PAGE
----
Next problem... Find any vertical and horizontal asymptotes of the graph of the function. g(x) = 5x^2 / x^2+2
 one year ago

matheducatorMcGBest ResponseYou've already chosen the best response.2
horizontal asymptote is what value you approach as x>infinity, mainly 5. vertical asymptotes are what makes the denominator zero, so none here. asymptotes are based off limits as x approaches infinity for horizontal or as x approaches some value a for vertical asymptotes..
 one year ago

hiralpatel121Best ResponseYou've already chosen the best response.1
One question.. There are times when we just set the top and bottom equal to 0 and find asymptotes. Does this occur all the time?
 one year ago

matheducatorMcGBest ResponseYou've already chosen the best response.2
Rational functions are the graphs that have the most asymptotes. But be careful. Read on. With rational functions the denominator will tell you where vertical asymptotes are located. setting the numerator equal to zero will tell you where it crosses the x axis. finding horizontal asymptotes are all about the limit of the graph as x approaches infinity.
 one year ago

hiralpatel121Best ResponseYou've already chosen the best response.1
Okay, one last question I need help with. What would be the points of inflection and concavity of the following graph of the function? g(x) = x to the root of (x+5)
 one year ago

matheducatorMcGBest ResponseYou've already chosen the best response.2
\[g(x)=x \sqrt{x+5}\] this is it?
 one year ago

matheducatorMcGBest ResponseYou've already chosen the best response.2
\[g'(x)=x \frac{1}{2\sqrt{x+5}}+\sqrt{x+5}\]
 one year ago

matheducatorMcGBest ResponseYou've already chosen the best response.2
but we need the 2nd derivative, so...
 one year ago

matheducatorMcGBest ResponseYou've already chosen the best response.2
\[g"(x)=\frac{x}{4(x+5)^{\frac{3}{2}}}+\frac{1}{\sqrt{x+5}} \] now set equal to zero and solve. whooo.... give me a sec here.
 one year ago

matheducatorMcGBest ResponseYou've already chosen the best response.2
combine the two fractions to get \[g"(x)=\frac{3x+20}{4(x+5)^{\frac{3}{2}}}\] then set equal to 0. \[0=\frac{3x+20}{4(x+5)^{\frac{3}{2}}}\]
 one year ago

matheducatorMcGBest ResponseYou've already chosen the best response.2
the only way this is zero is if 3x+20 is equal to 0.
 one year ago

matheducatorMcGBest ResponseYou've already chosen the best response.2
so inflection at x=? values on either side of the inflection value will tell you concave up or concave down.
 one year ago

hiralpatel121Best ResponseYou've already chosen the best response.1
3x+20 = 0 gives us 20/3
 one year ago

hiralpatel121Best ResponseYou've already chosen the best response.1
So how would we find the inflection here?
 one year ago

matheducatorMcGBest ResponseYou've already chosen the best response.2
x=20/3 gets substituted into the original function to find the y value of the point. then test values on either side of the inflection point in the 2nd derivative to see if positive or negative.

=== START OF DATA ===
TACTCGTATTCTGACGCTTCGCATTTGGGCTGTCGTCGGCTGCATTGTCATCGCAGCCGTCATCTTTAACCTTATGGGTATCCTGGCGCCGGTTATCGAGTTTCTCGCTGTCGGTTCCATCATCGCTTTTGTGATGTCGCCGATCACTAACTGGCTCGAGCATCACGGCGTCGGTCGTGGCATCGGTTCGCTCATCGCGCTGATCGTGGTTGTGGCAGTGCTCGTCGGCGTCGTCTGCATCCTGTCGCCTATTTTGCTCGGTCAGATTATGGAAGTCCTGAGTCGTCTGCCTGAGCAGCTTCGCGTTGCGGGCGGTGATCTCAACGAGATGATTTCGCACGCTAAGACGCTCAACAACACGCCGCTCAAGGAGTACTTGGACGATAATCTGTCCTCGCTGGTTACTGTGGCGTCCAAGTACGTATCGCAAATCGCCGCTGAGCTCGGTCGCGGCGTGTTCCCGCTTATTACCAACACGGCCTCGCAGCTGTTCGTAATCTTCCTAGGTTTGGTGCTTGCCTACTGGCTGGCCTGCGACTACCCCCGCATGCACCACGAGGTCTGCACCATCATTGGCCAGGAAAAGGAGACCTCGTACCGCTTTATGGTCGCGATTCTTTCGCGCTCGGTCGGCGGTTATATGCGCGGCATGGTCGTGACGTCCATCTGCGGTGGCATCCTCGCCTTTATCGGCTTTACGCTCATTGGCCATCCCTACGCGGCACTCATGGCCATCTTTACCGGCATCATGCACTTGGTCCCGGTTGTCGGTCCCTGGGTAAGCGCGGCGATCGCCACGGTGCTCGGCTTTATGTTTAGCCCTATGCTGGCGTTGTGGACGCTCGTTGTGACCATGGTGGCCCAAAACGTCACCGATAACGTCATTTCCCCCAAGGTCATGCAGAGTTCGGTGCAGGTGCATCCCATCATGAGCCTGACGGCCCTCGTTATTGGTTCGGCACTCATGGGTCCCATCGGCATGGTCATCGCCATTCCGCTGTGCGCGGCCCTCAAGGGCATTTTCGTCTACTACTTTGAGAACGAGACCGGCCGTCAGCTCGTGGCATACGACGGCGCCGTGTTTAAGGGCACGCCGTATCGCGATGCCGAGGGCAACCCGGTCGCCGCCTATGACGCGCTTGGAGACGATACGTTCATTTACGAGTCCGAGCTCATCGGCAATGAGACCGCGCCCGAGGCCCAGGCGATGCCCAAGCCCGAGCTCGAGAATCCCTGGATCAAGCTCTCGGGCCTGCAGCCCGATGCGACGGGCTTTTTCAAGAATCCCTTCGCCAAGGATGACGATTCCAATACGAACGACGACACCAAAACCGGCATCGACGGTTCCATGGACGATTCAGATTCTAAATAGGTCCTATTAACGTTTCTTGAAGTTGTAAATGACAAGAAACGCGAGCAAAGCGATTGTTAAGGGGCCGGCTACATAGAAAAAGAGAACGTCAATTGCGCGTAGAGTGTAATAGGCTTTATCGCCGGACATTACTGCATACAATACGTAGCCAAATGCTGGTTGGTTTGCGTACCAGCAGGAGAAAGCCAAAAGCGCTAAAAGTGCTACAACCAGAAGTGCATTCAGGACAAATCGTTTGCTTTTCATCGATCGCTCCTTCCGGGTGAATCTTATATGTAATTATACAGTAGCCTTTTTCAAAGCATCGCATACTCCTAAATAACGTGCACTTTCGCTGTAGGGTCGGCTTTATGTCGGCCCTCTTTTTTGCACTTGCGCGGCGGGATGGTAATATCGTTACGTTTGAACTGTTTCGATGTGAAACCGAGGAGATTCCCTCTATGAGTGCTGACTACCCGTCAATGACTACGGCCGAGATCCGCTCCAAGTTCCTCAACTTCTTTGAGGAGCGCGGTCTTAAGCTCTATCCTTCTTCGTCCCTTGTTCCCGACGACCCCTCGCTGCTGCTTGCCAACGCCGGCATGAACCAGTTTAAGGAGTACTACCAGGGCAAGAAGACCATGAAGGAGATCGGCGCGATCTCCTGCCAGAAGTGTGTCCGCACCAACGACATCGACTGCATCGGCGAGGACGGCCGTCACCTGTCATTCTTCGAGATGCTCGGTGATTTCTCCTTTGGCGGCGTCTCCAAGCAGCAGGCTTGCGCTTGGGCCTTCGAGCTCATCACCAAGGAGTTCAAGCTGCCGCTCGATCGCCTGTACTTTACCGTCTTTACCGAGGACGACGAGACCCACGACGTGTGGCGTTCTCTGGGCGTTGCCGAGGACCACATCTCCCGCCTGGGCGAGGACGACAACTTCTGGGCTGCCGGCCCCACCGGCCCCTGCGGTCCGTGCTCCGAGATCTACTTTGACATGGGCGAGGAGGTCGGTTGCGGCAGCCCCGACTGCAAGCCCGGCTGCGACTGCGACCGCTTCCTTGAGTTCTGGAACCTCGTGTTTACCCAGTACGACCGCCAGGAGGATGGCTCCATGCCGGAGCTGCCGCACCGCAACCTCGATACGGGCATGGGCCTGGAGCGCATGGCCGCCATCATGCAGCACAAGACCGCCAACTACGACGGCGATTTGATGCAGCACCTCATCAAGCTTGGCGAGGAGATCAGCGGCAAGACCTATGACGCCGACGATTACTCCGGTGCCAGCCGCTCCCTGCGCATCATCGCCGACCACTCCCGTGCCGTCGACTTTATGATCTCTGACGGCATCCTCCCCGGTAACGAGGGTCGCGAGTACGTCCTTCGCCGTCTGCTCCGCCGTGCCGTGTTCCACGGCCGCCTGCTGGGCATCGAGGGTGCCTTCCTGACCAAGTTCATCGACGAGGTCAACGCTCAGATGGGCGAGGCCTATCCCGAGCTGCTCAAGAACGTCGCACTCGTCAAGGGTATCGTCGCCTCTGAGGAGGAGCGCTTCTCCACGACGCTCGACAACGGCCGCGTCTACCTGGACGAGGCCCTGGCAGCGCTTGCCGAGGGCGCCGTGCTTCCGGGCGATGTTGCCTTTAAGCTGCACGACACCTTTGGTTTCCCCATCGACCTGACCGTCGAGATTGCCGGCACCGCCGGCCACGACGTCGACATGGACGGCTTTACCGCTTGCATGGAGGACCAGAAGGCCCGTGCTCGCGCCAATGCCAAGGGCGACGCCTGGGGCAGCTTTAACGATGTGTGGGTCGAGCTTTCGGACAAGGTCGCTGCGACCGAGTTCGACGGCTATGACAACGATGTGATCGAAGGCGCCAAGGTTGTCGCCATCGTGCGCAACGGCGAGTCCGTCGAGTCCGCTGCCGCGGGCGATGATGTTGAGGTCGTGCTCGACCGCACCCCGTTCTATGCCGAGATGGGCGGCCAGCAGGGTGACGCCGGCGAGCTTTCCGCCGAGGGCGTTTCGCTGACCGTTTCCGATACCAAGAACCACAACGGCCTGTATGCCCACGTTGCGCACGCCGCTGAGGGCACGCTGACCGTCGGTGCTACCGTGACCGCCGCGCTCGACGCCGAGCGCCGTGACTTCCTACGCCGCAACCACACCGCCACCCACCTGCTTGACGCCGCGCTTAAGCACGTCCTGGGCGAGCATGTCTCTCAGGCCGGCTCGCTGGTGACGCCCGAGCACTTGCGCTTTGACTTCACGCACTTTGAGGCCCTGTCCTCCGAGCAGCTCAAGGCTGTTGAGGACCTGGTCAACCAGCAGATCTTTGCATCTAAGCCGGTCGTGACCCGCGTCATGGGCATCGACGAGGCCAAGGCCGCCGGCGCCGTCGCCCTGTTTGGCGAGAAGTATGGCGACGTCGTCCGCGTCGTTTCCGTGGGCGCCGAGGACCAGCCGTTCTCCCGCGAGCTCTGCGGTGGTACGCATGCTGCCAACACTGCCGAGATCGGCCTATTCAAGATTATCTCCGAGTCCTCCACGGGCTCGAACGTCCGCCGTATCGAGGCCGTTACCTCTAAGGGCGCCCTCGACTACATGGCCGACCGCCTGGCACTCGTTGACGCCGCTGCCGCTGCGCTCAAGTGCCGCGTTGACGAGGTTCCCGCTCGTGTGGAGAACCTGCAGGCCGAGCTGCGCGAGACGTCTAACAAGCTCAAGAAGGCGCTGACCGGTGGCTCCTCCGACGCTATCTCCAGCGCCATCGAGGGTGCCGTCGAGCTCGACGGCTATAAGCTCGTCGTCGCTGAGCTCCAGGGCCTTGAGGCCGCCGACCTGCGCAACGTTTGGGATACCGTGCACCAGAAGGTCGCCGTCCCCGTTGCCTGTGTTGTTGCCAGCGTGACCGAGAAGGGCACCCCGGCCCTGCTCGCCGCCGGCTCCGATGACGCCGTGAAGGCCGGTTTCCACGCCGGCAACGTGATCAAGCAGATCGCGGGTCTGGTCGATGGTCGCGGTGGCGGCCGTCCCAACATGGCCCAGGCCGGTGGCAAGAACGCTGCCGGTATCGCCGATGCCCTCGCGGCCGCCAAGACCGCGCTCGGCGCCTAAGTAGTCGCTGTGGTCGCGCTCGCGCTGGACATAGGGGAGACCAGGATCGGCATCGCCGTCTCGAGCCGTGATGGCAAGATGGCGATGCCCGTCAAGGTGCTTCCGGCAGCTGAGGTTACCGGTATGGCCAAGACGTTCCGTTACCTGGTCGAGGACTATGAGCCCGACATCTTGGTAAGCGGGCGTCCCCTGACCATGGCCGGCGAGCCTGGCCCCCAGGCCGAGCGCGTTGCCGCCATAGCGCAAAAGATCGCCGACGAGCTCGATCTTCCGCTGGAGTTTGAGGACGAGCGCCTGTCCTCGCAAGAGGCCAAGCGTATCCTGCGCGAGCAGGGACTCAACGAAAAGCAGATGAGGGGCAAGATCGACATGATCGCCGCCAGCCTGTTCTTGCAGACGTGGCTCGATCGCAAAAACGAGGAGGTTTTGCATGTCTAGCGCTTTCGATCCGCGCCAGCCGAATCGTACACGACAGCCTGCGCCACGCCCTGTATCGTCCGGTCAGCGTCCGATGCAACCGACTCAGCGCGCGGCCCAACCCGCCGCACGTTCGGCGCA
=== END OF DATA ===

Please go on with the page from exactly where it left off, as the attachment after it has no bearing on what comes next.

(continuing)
one year ago

matheducatorMcGBest ResponseYou've already chosen the best response.2
if positive, concave up. if negative, concave down.
 one year ago

hiralpatel121Best ResponseYou've already chosen the best response.1
I plugged it into my calculator and it keeps saying "domain error."
 one year ago

matheducatorMcGBest ResponseYou've already chosen the best response.2
into the original function, right?
 one year ago

matheducatorMcGBest ResponseYou've already chosen the best response.2
oh wait... the calculator is right. 20/3 would make the inside of the root negative, which is no no in the real world. hmm... contemplating
 one year ago

matheducatorMcGBest ResponseYou've already chosen the best response.2
this means, there are no inflection points.
 one year ago

matheducatorMcGBest ResponseYou've already chosen the best response.2
it has a min at 10/3 but is always concave up. check graph. when in doubt, graph it out.
 one year ago

matheducatorMcGBest ResponseYou've already chosen the best response.2
your answer should be: there are no inflection points and there is a min at (10/3, 4.303314829)
 one year ago

hiralpatel121Best ResponseYou've already chosen the best response.1
And for the concavity?
 one year ago

matheducatorMcGBest ResponseYou've already chosen the best response.2
it is a global min, meaning there are no other min's. there are no global or relative max's.
 one year ago

matheducatorMcGBest ResponseYou've already chosen the best response.2
if there is no inflection point and the graph has a min, then it is concave up.
 one year ago

matheducatorMcGBest ResponseYou've already chosen the best response.2
*sorry, previous entry should read: if there is no inflection point and the graph has a global min, then it is concave up
 one year ago

hiralpatel121Best ResponseYou've already chosen the best response.1
Okay that's all?
 one year ago

matheducatorMcGBest ResponseYou've already chosen the best response.2
http://www.wolframalpha.com/ can help you immensely if your looking to get quick answers. more explanation may be needed but its a great start.
 one year ago

hiralpatel121Best ResponseYou've already chosen the best response.1
Thank you so much for your help! I have a test next week and I might come across a few problems like this. Will you be online next week? I'd love if you could help me solve a few more problems so I have more to study from.
 one year ago

matheducatorMcGBest ResponseYou've already chosen the best response.2
I should be as this website is my new internet addiction. I am teaching a small class this summer but I love answering math questions, so I'll be around. become a fan of mine and send me a message if you get on and see me.
 one year ago

hiralpatel121Best ResponseYou've already chosen the best response.1
Okay, thank you so much once again!
 one year ago

hiralpatel121Best ResponseYou've already chosen the best response.1
Have a nice day.
 one year ago

matheducatorMcGBest ResponseYou've already chosen the best response.2
\[h(t)=t4\sqrt{t+1}\] \[h'(t)=1\frac{2}{\sqrt{t+1}}\] \[0=1\frac{2}{\sqrt{t+1}}\] \[1=\frac{2}{\sqrt{t+1}}\] \[2=\sqrt{t+1}\] \[4=t+1\] \[t=3\] \[h''(t)=\frac{1}{(t+1)^{\frac{3}{2}}}\] \[h''(3)=\frac{1}{8}\] which is positive, so by the 2nd derivative test, this is a min. there is no relative max. the min occurs at \[h(3)=5\] (3,5)
 one year ago